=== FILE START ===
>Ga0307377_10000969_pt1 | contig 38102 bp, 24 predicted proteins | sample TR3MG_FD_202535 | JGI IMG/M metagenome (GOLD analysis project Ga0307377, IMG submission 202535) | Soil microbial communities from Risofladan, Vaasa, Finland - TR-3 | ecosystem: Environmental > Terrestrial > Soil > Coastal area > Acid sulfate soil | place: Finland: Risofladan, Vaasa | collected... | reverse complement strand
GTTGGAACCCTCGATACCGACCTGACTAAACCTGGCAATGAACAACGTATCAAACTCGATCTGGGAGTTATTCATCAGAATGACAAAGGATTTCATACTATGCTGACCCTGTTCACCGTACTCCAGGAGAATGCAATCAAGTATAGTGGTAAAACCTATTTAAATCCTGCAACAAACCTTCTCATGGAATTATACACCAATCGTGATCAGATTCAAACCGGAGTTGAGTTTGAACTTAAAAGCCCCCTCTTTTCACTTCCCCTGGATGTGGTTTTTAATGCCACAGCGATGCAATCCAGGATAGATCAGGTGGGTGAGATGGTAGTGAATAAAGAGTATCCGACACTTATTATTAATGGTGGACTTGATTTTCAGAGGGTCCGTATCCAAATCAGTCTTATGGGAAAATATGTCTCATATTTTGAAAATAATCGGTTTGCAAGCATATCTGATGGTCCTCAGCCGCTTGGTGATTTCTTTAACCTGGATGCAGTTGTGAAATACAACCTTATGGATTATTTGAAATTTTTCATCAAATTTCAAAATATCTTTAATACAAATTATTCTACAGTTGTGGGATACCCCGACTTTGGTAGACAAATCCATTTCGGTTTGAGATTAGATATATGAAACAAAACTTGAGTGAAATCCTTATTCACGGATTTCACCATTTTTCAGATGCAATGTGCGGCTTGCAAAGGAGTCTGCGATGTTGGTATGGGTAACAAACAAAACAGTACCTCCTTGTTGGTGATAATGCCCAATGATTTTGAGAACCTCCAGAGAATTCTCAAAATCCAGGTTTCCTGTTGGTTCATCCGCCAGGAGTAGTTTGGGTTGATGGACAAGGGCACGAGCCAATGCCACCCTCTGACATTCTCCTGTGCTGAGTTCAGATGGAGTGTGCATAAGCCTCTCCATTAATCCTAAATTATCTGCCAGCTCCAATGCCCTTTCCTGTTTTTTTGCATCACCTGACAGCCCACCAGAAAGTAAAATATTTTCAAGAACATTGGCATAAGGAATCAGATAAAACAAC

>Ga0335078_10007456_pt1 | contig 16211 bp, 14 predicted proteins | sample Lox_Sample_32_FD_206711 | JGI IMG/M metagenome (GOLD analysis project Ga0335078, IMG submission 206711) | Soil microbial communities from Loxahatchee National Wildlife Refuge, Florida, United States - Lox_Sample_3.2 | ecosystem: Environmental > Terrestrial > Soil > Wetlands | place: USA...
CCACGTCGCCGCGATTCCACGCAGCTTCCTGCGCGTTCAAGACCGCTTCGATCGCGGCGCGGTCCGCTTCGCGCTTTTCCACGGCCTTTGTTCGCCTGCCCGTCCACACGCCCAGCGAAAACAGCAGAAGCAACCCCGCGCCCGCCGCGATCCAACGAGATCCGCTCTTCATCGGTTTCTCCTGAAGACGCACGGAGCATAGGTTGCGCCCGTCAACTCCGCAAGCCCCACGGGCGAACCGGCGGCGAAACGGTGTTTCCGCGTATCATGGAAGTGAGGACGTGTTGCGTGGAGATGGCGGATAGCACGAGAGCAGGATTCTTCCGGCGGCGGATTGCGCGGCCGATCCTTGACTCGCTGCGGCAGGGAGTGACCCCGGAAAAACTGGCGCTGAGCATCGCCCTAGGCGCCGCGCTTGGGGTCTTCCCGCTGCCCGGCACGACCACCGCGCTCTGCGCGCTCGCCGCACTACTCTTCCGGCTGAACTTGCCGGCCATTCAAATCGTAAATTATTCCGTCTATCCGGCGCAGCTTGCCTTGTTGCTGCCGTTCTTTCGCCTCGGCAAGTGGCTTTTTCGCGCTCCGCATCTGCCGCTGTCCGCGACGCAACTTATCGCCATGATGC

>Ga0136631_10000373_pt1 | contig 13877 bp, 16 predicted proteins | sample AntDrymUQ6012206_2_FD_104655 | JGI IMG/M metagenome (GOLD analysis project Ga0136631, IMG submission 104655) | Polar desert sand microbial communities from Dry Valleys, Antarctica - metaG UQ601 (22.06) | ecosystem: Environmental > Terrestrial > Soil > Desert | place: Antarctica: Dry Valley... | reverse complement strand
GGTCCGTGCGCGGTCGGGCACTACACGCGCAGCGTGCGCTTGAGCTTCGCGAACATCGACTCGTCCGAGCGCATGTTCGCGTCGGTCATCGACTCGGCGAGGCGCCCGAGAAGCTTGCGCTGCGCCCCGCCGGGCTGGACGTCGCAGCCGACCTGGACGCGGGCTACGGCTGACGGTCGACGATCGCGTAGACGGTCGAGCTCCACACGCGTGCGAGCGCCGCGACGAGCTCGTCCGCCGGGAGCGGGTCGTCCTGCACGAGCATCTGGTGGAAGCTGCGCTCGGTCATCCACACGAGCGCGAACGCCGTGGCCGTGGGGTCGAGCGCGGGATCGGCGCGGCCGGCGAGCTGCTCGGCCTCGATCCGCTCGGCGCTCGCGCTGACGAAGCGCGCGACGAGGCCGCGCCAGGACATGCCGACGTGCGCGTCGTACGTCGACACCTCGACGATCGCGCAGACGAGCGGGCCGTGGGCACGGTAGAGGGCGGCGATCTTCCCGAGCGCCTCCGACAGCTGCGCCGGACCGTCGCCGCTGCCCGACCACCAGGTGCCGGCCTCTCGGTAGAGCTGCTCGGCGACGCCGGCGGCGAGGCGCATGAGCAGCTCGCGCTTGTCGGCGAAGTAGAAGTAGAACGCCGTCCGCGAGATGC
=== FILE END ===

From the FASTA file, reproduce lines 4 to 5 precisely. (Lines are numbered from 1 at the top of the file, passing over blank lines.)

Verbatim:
CCACGTCGCCGCGATTCCACGCAGCTTCCTGCGCGTTCAAGACCGCTTCGATCGCGGCGCGGTCCGCTTCGCGCTTTTCCACGGCCTTTGTTCGCCTGCCCGTCCACACGCCCAGCGAAAACAGCAGAAGCAACCCCGCGCCCGCCGCGATCCAACGAGATCCGCTCTTCATCGGTTTCTCCTGAAGACGCACGGAGCATAGGTTGCGCCCGTCAACTCCGCAAGCCCCACGGGCGAACCGGCGGCGAAACGGTGTTTCCGCGTATCATGGAAGTGAGGACGTGTTGCGTGGAGATGGCGGATAGCACGAGAGCAGGATTCTTCCGGCGGCGGATTGCGCGGCCGATCCTTGACTCGCTGCGGCAGGGAGTGACCCCGGAAAAACTGGCGCTGAGCATCGCCCTAGGCGCCGCGCTTGGGGTCTTCCCGCTGCCCGGCACGACCACCGCGCTCTGCGCGCTCGCCGCACTACTCTTCCGGCTGAACTTGCCGGCCATTCAAATCGTAAATTATTCCGTCTATCCGGCGCAGCTTGCCTTGTTGCTGCCGTTCTTTCGCCTCGGCAAGTGGCTTTTTCGCGCTCCGCATCTGCCGCTGTCCGCGACGCAACTTATCGCCATGATGC

>Ga0136631_10000373_pt1 | contig 13877 bp, 16 predicted proteins | sample AntDrymUQ6012206_2_FD_104655 | JGI IMG/M metagenome (GOLD analysis project Ga0136631, IMG submission 104655) | Polar desert sand microbial communities from Dry Valleys, Antarctica - metaG UQ601 (22.06) | ecosystem: Environmental > Terrestrial > Soil > Desert | place: Antarctica: Dry Valley... | reverse complement strand